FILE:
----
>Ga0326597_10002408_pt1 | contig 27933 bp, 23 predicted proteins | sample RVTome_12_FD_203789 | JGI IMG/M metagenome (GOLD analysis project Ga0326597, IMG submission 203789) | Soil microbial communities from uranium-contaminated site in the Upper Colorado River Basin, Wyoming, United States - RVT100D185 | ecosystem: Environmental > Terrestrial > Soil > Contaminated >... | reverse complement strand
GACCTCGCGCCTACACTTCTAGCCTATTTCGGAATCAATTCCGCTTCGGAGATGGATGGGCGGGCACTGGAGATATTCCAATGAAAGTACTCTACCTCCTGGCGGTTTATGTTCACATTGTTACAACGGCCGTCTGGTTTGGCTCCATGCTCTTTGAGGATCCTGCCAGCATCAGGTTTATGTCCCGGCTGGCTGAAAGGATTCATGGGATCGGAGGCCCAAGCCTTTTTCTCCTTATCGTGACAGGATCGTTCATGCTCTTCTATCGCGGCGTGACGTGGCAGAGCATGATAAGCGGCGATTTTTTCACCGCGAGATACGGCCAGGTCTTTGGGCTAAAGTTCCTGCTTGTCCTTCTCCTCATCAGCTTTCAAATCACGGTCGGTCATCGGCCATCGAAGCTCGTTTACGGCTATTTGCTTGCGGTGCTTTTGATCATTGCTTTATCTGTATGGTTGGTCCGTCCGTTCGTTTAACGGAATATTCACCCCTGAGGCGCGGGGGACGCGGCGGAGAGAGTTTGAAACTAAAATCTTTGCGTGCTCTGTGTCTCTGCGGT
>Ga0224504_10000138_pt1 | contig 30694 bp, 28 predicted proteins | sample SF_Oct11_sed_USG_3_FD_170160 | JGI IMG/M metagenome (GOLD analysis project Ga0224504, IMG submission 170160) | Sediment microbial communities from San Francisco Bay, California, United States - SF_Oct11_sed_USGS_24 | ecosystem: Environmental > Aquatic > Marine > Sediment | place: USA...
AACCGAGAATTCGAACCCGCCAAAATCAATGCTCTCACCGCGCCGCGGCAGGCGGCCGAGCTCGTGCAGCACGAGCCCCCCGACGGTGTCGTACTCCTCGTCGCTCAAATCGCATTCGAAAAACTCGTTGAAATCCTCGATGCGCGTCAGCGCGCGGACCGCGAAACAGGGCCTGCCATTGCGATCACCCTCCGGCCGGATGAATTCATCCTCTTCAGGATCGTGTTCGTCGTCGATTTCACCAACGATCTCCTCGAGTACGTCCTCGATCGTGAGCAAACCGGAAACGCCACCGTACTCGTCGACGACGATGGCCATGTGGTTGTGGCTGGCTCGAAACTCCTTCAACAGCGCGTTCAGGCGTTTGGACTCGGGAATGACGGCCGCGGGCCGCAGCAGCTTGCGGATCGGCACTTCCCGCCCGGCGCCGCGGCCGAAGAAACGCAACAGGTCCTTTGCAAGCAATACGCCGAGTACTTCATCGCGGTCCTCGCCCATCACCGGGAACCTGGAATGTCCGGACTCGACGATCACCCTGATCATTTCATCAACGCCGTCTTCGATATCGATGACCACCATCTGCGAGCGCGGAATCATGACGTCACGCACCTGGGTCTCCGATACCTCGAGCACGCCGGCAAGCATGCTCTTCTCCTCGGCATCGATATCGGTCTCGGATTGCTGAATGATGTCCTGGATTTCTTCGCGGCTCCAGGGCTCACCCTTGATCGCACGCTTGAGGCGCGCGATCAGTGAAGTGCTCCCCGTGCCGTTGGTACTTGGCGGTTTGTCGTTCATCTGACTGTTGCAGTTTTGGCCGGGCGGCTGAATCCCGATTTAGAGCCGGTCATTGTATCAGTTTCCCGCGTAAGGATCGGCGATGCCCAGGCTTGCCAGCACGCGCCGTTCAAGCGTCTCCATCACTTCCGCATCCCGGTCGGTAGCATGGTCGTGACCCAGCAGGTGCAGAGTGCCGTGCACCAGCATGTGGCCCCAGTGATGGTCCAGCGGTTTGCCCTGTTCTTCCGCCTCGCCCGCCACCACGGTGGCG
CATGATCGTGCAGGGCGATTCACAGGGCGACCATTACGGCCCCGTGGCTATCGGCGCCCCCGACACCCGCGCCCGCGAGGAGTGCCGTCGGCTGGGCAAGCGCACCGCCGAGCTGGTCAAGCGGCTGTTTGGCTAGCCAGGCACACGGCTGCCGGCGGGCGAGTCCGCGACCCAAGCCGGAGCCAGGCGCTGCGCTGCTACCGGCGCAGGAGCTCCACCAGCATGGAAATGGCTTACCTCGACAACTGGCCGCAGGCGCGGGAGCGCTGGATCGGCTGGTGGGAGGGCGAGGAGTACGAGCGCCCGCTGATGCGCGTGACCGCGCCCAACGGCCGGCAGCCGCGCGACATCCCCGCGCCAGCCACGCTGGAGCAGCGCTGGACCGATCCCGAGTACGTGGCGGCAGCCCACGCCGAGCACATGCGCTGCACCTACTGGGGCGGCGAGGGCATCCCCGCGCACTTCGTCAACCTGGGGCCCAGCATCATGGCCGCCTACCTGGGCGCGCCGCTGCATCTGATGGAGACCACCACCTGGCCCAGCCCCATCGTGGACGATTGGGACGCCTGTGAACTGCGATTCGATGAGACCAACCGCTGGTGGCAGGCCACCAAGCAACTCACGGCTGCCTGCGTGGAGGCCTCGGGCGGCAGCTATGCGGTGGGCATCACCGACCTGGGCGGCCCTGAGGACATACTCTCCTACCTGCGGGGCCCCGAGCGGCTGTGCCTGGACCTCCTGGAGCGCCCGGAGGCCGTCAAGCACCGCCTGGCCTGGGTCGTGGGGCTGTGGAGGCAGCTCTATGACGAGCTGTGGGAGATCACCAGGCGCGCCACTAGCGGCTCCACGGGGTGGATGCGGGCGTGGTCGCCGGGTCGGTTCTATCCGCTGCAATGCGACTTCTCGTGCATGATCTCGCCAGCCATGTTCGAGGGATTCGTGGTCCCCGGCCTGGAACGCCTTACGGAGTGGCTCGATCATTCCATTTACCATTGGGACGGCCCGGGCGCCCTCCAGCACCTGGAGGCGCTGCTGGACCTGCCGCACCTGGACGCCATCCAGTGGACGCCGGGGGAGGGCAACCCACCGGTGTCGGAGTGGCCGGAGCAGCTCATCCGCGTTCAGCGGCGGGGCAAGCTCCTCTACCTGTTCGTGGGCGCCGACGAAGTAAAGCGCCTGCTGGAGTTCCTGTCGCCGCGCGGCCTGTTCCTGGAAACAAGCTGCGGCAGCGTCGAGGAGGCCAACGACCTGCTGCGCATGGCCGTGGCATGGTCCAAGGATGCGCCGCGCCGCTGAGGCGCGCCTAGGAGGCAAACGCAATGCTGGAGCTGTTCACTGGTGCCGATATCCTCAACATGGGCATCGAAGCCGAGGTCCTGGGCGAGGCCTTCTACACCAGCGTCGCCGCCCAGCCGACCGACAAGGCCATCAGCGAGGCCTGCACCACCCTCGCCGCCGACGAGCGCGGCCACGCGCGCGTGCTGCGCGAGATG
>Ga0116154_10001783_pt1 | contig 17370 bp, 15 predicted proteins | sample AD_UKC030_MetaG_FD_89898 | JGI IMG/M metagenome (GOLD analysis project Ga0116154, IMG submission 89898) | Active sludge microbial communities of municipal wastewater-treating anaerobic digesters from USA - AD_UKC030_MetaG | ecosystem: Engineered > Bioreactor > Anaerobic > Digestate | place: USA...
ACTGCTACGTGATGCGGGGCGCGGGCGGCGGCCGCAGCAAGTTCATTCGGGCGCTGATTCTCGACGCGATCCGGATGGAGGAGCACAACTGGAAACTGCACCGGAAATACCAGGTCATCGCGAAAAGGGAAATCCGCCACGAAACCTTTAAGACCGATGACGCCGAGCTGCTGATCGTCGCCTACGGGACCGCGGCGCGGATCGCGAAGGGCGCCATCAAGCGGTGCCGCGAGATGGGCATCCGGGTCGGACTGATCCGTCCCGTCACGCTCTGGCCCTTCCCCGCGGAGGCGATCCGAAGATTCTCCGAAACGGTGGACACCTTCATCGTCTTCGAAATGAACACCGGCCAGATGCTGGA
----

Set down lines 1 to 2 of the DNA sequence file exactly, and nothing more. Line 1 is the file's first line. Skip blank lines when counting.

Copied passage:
>Ga0326597_10002408_pt1 | contig 27933 bp, 23 predicted proteins | sample RVTome_12_FD_203789 | JGI IMG/M metagenome (GOLD analysis project Ga0326597, IMG submission 203789) | Soil microbial communities from uranium-contaminated site in the Upper Colorado River Basin, Wyoming, United States - RVT100D185 | ecosystem: Environmental > Terrestrial > Soil > Contaminated >... | reverse complement strand
GACCTCGCGCCTACACTTCTAGCCTATTTCGGAATCAATTCCGCTTCGGAGATGGATGGGCGGGCACTGGAGATATTCCAATGAAAGTACTCTACCTCCTGGCGGTTTATGTTCACATTGTTACAACGGCCGTCTGGTTTGGCTCCATGCTCTTTGAGGATCCTGCCAGCATCAGGTTTATGTCCCGGCTGGCTGAAAGGATTCATGGGATCGGAGGCCCAAGCCTTTTTCTCCTTATCGTGACAGGATCGTTCATGCTCTTCTATCGCGGCGTGACGTGGCAGAGCATGATAAGCGGCGATTTTTTCACCGCGAGATACGGCCAGGTCTTTGGGCTAAAGTTCCTGCTTGTCCTTCTCCTCATCAGCTTTCAAATCACGGTCGGTCATCGGCCATCGAAGCTCGTTTACGGCTATTTGCTTGCGGTGCTTTTGATCATTGCTTTATCTGTATGGTTGGTCCGTCCGTTCGTTTAACGGAATATTCACCCCTGAGGCGCGGGGGACGCGGCGGAGAGAGTTTGAAACTAAAATCTTTGCGTGCTCTGTGTCTCTGCGGT